Before you can even begin to think about how you might go about fixing something, you first have to know how it was put together
Editor's note: This post is the second in a series about the Jefferson Bible conservation project. Part one: "A Peek Inside the Conservation of the Jefferson Bible."
How does knowing how Jefferson's Bible was put together help us take it apart?
Book conservators always want to know how a book was bound. Before you can even think about how to fix something, you first have to know how it was made. An important method for identifying elements of the binding structure involves investigating deep in the center folds -- or gutter -- of the book, a dark place most readers never venture but one full of information to a trained eye.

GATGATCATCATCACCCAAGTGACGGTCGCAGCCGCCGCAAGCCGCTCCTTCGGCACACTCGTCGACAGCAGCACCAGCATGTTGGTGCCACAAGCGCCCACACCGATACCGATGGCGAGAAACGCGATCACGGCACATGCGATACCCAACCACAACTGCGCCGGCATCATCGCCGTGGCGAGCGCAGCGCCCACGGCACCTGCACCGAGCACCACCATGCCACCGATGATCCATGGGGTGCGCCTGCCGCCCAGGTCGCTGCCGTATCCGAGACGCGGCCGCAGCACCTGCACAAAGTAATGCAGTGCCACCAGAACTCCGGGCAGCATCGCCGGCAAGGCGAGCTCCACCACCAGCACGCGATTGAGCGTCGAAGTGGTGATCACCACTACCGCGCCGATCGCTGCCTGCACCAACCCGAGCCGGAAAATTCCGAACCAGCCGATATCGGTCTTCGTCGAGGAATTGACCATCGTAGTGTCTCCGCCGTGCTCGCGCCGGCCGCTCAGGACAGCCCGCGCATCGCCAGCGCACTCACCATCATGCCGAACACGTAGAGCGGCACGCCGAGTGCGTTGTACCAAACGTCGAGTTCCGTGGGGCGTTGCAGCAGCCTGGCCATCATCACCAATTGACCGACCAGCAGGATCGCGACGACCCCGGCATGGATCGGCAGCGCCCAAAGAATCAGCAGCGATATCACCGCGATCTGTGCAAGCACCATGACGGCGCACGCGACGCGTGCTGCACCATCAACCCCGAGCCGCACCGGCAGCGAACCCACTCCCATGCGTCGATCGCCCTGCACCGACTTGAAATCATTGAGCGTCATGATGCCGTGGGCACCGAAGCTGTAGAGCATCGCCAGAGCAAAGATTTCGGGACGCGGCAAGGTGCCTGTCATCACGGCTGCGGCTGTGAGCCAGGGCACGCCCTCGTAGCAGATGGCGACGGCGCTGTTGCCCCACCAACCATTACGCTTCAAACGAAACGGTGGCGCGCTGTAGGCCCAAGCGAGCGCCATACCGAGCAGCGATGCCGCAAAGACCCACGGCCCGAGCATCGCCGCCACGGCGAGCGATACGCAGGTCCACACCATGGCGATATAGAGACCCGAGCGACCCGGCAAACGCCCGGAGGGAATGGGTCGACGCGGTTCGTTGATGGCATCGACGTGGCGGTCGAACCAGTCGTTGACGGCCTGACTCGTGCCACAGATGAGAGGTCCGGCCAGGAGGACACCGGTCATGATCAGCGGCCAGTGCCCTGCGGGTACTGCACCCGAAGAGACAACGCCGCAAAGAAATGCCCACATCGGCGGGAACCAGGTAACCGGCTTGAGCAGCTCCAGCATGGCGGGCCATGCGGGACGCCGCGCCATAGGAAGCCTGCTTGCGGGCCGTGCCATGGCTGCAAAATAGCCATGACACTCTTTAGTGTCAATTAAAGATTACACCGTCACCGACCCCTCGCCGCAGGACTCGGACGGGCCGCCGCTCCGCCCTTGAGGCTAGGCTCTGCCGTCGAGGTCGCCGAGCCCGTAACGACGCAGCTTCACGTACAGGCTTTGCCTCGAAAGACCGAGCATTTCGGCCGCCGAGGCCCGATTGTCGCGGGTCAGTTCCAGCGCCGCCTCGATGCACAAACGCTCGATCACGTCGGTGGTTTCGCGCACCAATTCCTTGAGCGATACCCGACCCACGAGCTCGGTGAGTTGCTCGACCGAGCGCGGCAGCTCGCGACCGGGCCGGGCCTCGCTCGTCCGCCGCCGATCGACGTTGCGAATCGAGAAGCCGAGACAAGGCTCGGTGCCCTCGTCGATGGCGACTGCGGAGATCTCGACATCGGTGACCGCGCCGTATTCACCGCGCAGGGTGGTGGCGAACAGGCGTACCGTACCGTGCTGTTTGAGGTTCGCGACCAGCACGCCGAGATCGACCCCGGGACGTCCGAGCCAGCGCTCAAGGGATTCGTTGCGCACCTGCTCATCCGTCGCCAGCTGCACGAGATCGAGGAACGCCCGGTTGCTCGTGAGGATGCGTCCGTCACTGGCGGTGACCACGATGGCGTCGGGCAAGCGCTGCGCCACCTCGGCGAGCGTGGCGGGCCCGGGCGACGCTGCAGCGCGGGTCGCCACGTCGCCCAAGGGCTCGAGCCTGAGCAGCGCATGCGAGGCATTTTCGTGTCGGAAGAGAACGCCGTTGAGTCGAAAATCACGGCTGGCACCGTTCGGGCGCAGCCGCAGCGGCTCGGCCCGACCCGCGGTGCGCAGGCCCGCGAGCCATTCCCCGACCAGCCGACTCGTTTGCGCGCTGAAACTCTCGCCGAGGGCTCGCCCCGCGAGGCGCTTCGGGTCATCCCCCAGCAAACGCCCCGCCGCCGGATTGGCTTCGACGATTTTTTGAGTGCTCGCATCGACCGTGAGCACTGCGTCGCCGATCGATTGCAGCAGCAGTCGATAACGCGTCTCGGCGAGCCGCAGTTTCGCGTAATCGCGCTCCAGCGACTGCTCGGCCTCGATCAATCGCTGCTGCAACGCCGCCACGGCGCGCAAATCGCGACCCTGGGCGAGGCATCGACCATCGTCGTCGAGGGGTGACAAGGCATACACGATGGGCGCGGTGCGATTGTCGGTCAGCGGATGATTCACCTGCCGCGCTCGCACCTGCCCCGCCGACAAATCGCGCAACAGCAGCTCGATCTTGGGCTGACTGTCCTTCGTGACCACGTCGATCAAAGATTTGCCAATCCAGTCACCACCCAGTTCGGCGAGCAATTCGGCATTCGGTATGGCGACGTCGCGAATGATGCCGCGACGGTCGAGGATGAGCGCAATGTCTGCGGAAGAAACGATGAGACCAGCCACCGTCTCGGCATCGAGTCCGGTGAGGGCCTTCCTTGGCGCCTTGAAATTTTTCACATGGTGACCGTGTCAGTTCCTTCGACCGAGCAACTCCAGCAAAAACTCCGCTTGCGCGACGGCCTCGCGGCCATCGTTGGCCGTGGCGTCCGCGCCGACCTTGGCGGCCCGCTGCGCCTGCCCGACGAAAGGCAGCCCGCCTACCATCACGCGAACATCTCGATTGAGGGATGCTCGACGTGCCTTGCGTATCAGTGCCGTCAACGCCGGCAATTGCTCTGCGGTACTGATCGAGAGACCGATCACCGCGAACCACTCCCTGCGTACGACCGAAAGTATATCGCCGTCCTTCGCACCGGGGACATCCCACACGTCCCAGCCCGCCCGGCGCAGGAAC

The gutter of Jefferson's Bible posed many mysteries, including a series of paper "stubs" similar in color to the pages of Jefferson's Bible, but only about 1 cm in width. These folds of paper were used to compensate for the added thickness of the clippings Jefferson glued into the book. As any scrap-booker can tell you, too many extra pieces of paper in the middle of a book without added room at the spine means your book will never close properly!